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How Apartment Leases Work

Early Termination of an Apartment Lease

A lease is term-specific, usually lasting one year. That means that you have agreed to live in the apartment for that period of time. If you need to move away for any reason, you may be held to the terms of your lease. A landlord can make you buy out your lease, for example. Let's say you have four months left on your lease, and you pay $1,000 in monthly rent. The landlord would then let you out if you paid the $4,000. Some leases have a "buyout clause," with a fixed, but likely high number, to void the lease. Landlords have also been known to let tenants out of a lease by holding onto the security deposit. In any event, check your lease agreement when you move in, so you know what you'd be facing if the time ever comes.

If the terms of the lease are violated, it often renders the lease invalid, allowing you to move out. A common version of this scenario is if a landlord repeatedly fails to make the repairs of the sort promised in the lease. Provided you can show a written record of repeated requests, followed by a reasonable amount of time for the landlord to make the repairs, you may be off the hook. Or if the city denies power or water to the complex due to the fault of the landlord, that's another case of failed promises.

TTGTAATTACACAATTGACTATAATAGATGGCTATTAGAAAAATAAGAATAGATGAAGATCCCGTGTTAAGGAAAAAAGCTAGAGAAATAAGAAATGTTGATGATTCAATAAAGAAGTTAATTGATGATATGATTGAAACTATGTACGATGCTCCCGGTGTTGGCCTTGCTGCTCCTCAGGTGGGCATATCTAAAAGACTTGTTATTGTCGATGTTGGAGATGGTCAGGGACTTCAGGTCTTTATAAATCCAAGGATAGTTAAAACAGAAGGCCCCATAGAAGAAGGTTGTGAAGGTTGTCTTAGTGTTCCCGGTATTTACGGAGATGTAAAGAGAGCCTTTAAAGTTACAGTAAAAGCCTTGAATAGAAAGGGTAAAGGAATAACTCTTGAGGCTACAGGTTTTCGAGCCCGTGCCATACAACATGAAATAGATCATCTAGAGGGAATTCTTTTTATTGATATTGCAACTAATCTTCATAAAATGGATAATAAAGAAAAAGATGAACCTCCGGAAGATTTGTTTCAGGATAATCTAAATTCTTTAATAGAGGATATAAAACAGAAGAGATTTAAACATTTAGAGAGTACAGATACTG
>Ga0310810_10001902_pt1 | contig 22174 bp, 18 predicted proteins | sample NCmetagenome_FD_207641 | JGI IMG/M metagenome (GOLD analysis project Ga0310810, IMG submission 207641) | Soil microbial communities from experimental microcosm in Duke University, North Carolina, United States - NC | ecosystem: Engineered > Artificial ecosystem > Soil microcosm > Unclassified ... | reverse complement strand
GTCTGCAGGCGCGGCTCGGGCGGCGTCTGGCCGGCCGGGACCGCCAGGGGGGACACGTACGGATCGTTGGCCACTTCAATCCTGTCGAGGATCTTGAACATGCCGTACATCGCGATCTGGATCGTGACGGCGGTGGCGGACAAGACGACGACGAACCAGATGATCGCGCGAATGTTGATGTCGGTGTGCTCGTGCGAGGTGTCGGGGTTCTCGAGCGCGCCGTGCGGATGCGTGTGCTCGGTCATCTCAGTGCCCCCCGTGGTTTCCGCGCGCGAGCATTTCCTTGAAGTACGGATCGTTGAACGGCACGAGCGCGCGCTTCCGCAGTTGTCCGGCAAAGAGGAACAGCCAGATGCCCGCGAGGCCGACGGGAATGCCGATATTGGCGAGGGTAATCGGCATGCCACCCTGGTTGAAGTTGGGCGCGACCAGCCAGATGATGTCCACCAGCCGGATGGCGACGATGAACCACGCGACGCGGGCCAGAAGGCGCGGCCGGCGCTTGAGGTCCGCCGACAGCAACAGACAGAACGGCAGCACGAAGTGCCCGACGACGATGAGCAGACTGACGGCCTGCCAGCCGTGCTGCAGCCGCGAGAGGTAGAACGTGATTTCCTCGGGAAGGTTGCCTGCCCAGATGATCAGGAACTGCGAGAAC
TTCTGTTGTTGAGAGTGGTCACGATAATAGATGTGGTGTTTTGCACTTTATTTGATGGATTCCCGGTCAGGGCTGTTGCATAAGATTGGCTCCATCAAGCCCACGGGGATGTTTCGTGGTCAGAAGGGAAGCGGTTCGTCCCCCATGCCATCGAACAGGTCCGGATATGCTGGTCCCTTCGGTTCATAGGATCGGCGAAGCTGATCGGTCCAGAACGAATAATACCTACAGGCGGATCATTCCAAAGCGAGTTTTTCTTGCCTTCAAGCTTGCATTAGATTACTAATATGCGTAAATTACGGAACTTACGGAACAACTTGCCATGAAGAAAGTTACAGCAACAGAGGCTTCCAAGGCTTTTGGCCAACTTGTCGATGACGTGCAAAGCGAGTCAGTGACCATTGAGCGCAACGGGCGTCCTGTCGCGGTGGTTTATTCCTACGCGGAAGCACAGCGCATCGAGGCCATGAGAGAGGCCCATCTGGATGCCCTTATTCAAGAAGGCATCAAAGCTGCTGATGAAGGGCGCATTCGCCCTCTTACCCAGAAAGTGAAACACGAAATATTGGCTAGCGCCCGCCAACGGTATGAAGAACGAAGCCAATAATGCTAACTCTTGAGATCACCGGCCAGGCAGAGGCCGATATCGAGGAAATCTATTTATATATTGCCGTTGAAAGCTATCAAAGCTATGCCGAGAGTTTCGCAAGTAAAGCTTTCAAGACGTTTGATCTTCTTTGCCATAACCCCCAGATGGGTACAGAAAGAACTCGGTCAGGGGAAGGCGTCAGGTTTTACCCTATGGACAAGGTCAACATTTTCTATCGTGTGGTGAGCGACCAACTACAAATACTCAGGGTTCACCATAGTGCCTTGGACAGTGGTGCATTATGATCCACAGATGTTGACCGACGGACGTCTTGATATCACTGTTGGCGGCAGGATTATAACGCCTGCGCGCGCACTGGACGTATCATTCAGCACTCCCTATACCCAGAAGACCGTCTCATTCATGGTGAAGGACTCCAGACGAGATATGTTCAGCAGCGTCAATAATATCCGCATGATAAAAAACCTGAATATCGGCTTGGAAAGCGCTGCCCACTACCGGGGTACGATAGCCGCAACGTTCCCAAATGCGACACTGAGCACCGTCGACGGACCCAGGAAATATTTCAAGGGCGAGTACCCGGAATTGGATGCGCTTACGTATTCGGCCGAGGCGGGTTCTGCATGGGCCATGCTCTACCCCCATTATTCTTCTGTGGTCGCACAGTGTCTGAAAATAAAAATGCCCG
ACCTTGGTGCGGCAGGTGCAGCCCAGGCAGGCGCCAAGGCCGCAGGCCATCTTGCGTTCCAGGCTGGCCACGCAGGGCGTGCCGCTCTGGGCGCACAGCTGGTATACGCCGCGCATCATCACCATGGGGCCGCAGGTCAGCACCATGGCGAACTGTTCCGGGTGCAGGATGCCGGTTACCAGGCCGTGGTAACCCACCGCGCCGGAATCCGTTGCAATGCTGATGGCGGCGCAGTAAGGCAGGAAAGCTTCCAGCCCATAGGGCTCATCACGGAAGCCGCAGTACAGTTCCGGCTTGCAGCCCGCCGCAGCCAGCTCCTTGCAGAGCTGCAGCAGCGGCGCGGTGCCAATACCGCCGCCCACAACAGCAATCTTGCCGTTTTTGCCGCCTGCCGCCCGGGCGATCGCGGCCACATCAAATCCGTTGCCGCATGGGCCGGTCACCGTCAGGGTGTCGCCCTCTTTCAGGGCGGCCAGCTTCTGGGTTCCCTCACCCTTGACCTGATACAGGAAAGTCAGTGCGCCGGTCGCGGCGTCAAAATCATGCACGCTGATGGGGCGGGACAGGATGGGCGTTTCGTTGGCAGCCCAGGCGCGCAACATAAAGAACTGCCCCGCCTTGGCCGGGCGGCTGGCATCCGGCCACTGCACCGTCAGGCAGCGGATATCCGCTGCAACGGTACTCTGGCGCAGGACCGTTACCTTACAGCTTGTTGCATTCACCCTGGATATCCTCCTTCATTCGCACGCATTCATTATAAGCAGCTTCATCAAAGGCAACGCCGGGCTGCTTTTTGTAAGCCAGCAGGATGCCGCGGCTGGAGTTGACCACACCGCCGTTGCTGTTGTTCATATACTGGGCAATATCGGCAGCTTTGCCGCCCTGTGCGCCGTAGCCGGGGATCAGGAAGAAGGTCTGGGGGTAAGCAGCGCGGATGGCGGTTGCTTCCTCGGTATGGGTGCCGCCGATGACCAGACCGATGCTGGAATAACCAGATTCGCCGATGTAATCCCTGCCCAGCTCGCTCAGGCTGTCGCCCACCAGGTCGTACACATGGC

If that lease is airtight, and neither party did anything wrong, you may be able to sub-lease the apartment to a new tenant. (Some states, however, don't allow this.)

A lease can also be terminated if the tenant fails to hold up his end of the agreement. To avoid that situation, pay your rent on time, and always keep things clean and civil.